John Evelyn: Living for Ingenuity

Posted on January 25th, 2010 by Charles Boot

Gillian Darley, John Evelyn: Living for Ingenuity (New Haven and London: Yale University Press, 2006), xiv + 383 pp., illus. in black-and-white, £25.00 (hbk), ISBN 0-300-11227-0

John Evelyn was a giant of his era, and his era was a most momentous one. Gillian Darley has an extensive stage and a cast of thousands to work with in this new biography, which takes its place as a wide-ranging introduction to his life and work. Evelyn’s eighty-five years spanned the reigns of five monarchs, as well as the Civil War and the Interregnum. He went abroad in the 1640s to avoid the trouble, spending time in the Low Countries, France, and Italy and returning for a longer stay in Paris in the early 1650s, all the time observing and storing up memories for later use. For instance, he visited the Château of Maisons twice and wrote of its riverside garden, where the banks were cut ‘like a Harbour or Bay into a part of the Garden’. He suggested (unsuccessfully) introducing this idea at Greenwich and Chelsea, both with riverside gardens.

Back in England in 1652, he set about developing his own garden at Sayes Court, Deptford in Kent. We hear in parallel of the new planning of the garden at Wotton in Surrey, Evelyn’s birthplace and the family home, which was inherited by his elder brother, George. While George and another George, a cousin, made plans, Evelyn took an advisory role. He discussed plants and garden design extensively with friends and contacts, but rarely did more than visit and advise. One of the exceptions, and his surviving masterpiece, was Albury Park, Surrey, designed for his friend, George Howard, and inspired in particular by the huge terraces of Palestrina (ancient Praeneste) outside Rome. Darley comments that the chronology of Albury is difficult to unravel, but suggests that Evelyn’s detailed plan, which she dates to 1673, is perhaps an idealized version of his intentions. More information would be welcome for this important commission.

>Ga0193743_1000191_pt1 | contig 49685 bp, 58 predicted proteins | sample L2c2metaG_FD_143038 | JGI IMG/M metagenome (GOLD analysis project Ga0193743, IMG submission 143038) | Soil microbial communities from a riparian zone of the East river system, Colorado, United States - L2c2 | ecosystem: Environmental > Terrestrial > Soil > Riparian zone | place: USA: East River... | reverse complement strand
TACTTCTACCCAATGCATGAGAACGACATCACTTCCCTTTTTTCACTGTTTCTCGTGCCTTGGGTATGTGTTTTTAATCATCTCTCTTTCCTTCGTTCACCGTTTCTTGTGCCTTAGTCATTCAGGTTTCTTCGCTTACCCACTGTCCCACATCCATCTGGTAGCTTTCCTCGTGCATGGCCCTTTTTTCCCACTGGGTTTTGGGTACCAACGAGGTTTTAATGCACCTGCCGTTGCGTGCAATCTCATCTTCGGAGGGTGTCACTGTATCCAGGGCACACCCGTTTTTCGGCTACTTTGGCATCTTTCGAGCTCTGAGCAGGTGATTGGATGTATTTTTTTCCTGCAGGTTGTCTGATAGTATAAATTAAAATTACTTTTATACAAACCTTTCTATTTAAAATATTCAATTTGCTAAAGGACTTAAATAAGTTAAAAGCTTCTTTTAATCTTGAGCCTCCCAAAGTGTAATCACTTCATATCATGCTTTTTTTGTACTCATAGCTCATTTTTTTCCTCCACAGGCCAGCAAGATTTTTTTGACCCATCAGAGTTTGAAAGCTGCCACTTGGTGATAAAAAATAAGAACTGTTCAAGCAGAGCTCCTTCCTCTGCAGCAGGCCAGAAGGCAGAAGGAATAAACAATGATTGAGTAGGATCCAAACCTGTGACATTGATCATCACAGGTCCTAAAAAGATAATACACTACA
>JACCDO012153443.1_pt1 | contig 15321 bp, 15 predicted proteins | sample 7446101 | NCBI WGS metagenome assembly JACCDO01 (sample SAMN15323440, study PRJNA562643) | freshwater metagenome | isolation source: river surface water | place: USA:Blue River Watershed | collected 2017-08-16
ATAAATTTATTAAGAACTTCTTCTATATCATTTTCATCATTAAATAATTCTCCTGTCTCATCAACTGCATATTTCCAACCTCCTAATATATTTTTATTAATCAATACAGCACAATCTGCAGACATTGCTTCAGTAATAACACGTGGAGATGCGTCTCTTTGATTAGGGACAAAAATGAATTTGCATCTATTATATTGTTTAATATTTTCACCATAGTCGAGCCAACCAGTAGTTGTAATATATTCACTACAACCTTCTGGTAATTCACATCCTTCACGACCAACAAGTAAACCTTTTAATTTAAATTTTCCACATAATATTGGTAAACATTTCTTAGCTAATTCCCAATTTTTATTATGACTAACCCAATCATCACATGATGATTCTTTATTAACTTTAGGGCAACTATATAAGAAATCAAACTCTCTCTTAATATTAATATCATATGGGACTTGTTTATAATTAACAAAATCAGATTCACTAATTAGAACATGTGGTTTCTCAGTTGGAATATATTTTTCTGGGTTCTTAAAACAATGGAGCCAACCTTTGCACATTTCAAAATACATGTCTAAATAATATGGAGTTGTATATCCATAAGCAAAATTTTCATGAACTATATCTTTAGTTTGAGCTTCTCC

Evelyn’s interests were so wide, and he knew and corresponded with so many people, that it is difficult to keep up with him. Not surprising, then, that some of his projects remained unfinished. This is the case with his famous treatise on gardens, Elysium Britannicum. He worked on it extensively during the Commonwealth years, and intended to publish it to mark the Restoration, but somehow he never did. However, he achieved twenty published works on subjects as varied as London’s polluted air, architecture and printmaking. Gardening dominates and the titles include two translations from the French, as well as his own writings.

Darley’s book has a freshness which derives in part from the author’s own enthusiasm but, also, from newly revealed information in the Evelyn archive, deposited at the British Library in 1995 and now online and catalogued. The very amount of material there — 227 volumes of Evelyn’s own papers — means that the author has had to be very selective, and we are sometimes only given tantalising glimpses, but his family, friends and contacts emerge much more clearly than before. The achievement of this account then, written with deep knowledge and great skill, lies in setting the man, with all his interests, in the context of his uncertain and fascinating times.

Sally Jeffery

35:1 (Summer 2007)

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